© 2006

Third Way Economics

Theory and Evaluation


Table of contents

  1. Front Matter
    Pages i-xv
  2. Philip B. Whyman
    Pages 1-25
  3. Philip B. Whyman
    Pages 26-54
  4. Philip B. Whyman
    Pages 55-88
  5. Philip B. Whyman
    Pages 89-111
  6. Philip B. Whyman
    Pages 112-128
  7. Philip B. Whyman
    Pages 129-145
  8. Philip B. Whyman
    Pages 146-163
  9. Philip B. Whyman
    Pages 164-213
  10. Philip B. Whyman
    Pages 214-239
  11. Back Matter
    Pages 240-283

About this book


The apparent success of a 'new' variant of social democracy has created considerable interest in the Third Way. This book synthesizes a core economic strategy from the most significant Third Way administrations. It explores the theoretical foundations to Third Way Economics , before evaluating its economic strategy against conclusions drawn from contemporary economics literature and the relative performance of contemporary left-of-centre governments. It additionally contrasts Third Way Economics with more traditional social democratic economic policy in adapting to the challenges posed by today's economy.


economic integration economic policy economics globalization integration John Maynard Keynes monetary policy strategy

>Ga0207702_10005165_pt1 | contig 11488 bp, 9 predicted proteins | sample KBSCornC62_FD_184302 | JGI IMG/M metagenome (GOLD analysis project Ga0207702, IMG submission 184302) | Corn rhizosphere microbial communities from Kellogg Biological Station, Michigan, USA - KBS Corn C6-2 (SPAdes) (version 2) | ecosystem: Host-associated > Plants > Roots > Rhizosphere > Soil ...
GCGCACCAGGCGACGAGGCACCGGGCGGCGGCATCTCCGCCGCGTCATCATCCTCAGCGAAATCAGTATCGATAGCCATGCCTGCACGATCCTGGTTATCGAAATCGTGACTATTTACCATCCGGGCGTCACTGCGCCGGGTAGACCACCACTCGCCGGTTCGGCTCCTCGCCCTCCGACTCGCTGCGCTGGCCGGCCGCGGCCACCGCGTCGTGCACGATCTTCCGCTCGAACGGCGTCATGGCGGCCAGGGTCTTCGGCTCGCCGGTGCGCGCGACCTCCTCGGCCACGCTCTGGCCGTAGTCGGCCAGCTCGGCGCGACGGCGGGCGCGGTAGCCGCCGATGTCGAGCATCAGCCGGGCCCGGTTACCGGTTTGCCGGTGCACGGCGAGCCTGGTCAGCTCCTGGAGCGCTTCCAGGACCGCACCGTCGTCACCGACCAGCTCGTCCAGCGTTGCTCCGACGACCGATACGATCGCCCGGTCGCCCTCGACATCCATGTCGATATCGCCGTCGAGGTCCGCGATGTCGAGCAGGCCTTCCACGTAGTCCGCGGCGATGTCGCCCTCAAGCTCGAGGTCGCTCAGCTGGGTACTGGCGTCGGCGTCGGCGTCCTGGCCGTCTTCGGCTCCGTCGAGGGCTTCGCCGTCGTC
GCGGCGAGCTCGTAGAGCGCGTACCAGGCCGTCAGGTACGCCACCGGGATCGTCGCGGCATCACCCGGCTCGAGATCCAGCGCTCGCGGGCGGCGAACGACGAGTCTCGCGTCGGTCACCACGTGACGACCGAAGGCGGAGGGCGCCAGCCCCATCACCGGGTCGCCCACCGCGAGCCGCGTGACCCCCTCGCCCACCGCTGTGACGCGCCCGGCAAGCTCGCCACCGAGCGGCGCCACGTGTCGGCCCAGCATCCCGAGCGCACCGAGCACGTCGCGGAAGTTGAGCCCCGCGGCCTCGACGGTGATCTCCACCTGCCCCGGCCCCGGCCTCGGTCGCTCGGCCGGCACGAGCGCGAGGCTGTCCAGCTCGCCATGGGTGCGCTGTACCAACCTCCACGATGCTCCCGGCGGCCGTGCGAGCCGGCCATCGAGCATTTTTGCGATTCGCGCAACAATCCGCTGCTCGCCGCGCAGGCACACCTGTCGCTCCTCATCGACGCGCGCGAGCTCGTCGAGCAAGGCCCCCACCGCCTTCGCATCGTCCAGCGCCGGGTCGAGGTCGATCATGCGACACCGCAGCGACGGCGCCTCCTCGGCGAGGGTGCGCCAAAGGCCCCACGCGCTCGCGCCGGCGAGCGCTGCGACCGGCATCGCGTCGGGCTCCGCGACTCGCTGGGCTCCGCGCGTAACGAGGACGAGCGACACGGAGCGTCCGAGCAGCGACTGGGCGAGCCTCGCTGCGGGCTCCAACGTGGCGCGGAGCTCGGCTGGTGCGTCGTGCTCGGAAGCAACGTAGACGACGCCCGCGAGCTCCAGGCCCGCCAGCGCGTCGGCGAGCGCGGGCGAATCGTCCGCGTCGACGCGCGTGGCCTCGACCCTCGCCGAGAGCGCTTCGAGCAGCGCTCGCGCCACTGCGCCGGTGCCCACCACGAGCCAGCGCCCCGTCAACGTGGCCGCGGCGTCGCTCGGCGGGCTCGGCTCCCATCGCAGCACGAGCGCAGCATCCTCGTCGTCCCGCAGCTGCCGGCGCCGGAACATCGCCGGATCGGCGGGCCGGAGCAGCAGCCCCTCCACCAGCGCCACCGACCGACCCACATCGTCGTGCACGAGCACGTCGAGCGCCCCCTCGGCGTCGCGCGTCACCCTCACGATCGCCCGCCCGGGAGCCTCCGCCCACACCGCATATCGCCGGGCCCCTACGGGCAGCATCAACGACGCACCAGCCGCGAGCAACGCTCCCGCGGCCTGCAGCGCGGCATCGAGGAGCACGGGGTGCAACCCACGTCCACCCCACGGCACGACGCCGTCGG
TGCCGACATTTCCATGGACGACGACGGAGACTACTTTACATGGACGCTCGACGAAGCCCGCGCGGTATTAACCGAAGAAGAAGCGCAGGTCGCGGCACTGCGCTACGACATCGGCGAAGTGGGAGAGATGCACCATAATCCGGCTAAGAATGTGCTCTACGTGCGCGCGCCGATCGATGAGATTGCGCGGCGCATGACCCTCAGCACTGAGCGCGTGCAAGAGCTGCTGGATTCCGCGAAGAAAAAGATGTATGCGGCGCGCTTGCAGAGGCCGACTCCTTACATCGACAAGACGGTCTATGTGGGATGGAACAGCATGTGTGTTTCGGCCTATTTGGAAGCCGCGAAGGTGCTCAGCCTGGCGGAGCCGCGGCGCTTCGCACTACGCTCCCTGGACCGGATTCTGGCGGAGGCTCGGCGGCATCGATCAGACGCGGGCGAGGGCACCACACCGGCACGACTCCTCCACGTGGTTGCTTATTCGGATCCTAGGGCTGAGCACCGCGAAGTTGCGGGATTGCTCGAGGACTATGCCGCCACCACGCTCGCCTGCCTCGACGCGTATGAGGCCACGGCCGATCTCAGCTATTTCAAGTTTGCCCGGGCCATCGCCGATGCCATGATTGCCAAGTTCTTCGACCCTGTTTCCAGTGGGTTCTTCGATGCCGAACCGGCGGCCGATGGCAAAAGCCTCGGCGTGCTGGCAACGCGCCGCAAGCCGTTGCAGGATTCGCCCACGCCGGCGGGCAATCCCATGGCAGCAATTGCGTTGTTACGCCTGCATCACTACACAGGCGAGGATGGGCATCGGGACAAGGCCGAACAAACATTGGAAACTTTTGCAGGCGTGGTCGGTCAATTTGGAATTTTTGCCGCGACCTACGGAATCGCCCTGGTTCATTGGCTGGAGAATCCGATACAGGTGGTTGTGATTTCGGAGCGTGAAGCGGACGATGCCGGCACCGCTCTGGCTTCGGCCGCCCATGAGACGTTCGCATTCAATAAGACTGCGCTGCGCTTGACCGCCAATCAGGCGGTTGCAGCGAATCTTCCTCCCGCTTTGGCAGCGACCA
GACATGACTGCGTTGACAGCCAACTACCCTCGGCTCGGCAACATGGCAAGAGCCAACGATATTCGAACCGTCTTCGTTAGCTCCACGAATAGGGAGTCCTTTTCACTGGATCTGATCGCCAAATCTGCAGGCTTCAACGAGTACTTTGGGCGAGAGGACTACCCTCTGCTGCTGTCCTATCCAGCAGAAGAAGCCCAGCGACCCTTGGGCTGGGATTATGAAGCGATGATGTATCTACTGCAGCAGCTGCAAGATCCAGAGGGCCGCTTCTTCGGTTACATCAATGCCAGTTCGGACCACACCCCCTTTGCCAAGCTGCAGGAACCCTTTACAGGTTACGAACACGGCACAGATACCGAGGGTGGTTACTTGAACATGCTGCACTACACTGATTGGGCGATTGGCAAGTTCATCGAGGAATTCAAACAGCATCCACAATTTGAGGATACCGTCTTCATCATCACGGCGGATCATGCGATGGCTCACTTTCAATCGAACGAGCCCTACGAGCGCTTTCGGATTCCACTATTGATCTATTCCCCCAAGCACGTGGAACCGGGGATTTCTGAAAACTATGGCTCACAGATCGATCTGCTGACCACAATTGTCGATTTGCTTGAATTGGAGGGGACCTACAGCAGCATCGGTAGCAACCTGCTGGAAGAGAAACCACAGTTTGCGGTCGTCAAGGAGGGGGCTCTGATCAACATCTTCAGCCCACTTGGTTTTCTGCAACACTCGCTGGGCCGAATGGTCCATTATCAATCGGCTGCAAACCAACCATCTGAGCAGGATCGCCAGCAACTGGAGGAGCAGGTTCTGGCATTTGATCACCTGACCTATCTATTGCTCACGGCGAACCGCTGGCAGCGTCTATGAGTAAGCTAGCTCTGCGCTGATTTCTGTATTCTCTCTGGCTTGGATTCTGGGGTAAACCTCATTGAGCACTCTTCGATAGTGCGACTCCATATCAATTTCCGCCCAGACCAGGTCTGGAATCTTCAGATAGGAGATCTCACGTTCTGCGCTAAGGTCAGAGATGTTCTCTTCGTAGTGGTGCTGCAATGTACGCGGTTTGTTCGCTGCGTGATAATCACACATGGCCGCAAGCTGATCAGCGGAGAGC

Authors and affiliations

  1. 1.Heaton Norris, StockportUK

About the authors

PHILIP B. WHYMAN is Reader in Economics at the University of Central Lancashire, UK. Recent publications include The Impact of the Euro, Sweden and the 'Third Way', An Analysis of Economic Democracy Reforms in Sweden, Britain, the Euro and Beyond, The Left and EMU, British Trade Unions and EMU and Social Democracy and European Monetary Integration.

Bibliographic information

Industry Sectors
Finance, Business & Banking


'Whyman has done political economists a commendable service in writing this book and in a way that non-economists will readily understand. It is well researched and written, extensive in its indication of key literature in the field and succeeds in walking the reader through the minds of neoliberal, Keynesian and Third Way thinkers.' - Shawn Donnelly, Political Studies Review